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Andrew has interests in social psychology and language, specifically in how people respond to information in their environment, and how everyday behaviours, judgments, and opinions are influenced by stimuli we are unaware of, such as speech. Andrew uses mostly experimental methods to investigate the link between social cues and Behaviour. He takes a behaviorist approach to his work, and his research focusses on how speech (or sound) can affect both linguistic and non-linguistic behaviour in both speaker and listener.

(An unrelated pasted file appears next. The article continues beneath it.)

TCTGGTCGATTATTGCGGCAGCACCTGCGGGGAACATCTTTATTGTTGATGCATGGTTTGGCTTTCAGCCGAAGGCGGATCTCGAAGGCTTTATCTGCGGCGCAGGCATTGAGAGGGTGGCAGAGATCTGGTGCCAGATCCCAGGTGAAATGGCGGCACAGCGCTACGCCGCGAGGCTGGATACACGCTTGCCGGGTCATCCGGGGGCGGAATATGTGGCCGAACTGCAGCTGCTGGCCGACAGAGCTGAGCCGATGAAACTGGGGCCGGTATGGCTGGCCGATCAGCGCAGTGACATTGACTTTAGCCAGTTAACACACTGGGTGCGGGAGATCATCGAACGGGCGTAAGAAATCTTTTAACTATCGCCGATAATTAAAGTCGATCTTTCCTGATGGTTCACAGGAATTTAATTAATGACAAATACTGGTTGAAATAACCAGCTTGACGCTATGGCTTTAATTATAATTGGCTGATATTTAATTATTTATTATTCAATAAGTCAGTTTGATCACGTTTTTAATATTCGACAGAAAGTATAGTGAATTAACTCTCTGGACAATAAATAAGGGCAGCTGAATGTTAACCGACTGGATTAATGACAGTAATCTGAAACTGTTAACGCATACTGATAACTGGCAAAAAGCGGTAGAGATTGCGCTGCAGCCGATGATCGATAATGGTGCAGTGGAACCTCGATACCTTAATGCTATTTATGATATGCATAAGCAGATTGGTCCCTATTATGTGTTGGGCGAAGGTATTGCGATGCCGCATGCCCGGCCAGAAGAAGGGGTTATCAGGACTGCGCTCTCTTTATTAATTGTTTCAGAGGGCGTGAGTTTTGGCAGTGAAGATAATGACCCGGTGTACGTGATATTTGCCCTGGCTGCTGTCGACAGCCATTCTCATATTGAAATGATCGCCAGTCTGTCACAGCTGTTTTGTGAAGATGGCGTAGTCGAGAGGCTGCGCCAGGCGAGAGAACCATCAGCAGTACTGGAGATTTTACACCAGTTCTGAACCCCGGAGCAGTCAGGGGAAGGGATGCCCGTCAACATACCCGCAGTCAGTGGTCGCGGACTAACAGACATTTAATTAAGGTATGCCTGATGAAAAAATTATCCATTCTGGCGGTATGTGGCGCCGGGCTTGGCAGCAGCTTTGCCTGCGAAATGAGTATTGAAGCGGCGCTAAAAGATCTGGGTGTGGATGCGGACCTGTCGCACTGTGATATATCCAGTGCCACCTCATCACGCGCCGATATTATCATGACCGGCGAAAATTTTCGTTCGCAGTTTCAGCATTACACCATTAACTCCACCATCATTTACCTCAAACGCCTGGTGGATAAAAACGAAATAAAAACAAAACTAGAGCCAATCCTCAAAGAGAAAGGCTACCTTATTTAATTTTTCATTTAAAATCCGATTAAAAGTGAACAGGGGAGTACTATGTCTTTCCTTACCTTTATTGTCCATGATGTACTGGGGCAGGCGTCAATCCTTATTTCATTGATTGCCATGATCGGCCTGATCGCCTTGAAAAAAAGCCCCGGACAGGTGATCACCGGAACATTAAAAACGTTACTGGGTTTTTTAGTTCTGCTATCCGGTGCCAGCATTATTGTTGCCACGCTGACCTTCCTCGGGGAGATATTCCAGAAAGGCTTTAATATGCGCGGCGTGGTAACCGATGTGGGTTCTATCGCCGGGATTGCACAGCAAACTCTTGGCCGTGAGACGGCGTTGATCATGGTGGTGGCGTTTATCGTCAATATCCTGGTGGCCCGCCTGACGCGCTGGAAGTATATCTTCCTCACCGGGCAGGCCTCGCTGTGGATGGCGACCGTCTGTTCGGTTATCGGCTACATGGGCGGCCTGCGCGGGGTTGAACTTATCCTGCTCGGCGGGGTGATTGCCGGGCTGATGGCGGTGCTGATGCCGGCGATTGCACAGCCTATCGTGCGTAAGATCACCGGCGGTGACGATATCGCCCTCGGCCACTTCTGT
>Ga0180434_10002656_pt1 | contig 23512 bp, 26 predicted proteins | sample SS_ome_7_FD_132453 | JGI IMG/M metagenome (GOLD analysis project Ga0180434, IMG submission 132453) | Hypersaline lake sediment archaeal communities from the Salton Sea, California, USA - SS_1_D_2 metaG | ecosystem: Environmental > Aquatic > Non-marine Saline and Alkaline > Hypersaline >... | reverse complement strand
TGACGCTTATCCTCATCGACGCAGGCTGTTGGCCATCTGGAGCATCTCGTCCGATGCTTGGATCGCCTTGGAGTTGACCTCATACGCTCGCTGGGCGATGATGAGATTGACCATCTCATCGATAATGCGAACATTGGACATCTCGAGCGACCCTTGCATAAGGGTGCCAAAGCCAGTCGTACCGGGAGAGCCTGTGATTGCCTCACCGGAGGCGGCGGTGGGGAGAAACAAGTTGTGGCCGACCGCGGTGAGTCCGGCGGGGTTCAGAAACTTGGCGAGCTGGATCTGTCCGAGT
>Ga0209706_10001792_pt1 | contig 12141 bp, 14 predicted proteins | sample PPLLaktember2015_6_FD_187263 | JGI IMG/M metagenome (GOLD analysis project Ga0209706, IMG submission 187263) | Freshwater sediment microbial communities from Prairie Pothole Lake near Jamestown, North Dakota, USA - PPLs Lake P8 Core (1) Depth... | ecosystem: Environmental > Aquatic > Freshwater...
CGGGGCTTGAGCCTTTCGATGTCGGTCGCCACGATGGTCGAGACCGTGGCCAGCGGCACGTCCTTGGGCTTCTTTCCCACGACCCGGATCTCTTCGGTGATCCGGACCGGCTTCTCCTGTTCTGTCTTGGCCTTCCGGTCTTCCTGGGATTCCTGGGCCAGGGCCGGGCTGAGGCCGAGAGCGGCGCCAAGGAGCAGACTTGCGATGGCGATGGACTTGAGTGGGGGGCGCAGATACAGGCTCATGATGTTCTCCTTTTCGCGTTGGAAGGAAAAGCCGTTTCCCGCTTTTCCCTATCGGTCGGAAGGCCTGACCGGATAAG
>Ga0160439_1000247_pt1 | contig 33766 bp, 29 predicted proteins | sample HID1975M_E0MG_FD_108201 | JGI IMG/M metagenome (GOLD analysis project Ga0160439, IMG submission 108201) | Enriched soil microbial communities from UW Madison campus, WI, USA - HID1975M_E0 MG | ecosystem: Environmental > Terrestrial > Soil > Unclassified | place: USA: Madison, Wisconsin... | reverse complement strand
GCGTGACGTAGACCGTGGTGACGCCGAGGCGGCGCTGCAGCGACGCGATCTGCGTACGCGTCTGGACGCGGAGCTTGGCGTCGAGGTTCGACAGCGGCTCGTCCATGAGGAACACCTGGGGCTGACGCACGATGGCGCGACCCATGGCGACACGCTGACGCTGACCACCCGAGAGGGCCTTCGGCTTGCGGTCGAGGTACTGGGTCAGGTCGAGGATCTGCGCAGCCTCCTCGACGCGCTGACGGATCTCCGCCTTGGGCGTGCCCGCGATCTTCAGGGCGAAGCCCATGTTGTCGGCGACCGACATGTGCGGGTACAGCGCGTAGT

Andrew obtained his PhD in psychology from the University of Canterbury and New Zealand Institute of Language, Brain and Behaviour. Prior to this, he received his MLitt in linguistics, and an MA in business, from the University of Glasgow.
MacFarlane, A.E. and Stuart-Smith, J. 2012. 'One of them sounds sort of Glasgow Uni-ish'.: Social judgements and fine phonetic variation in Glasgow. Lingua, 122(7). 764–778.
MacFarlane, A. E., & Hay, J. 2015. Connecting linguistic variation and non-linguistic behaviour. Linguistics Vanguard. 10.1515/lingvan-2015-1002.
Llamas, C., Watt, D., & MacFarlane, A.E. 2016. Estimating the relative socilinguistic salience of segmental variables in a dialect boundary zone. Frontiers in Psychology, http://dx.doi.org/10.3389/fpsyg.2016.01163.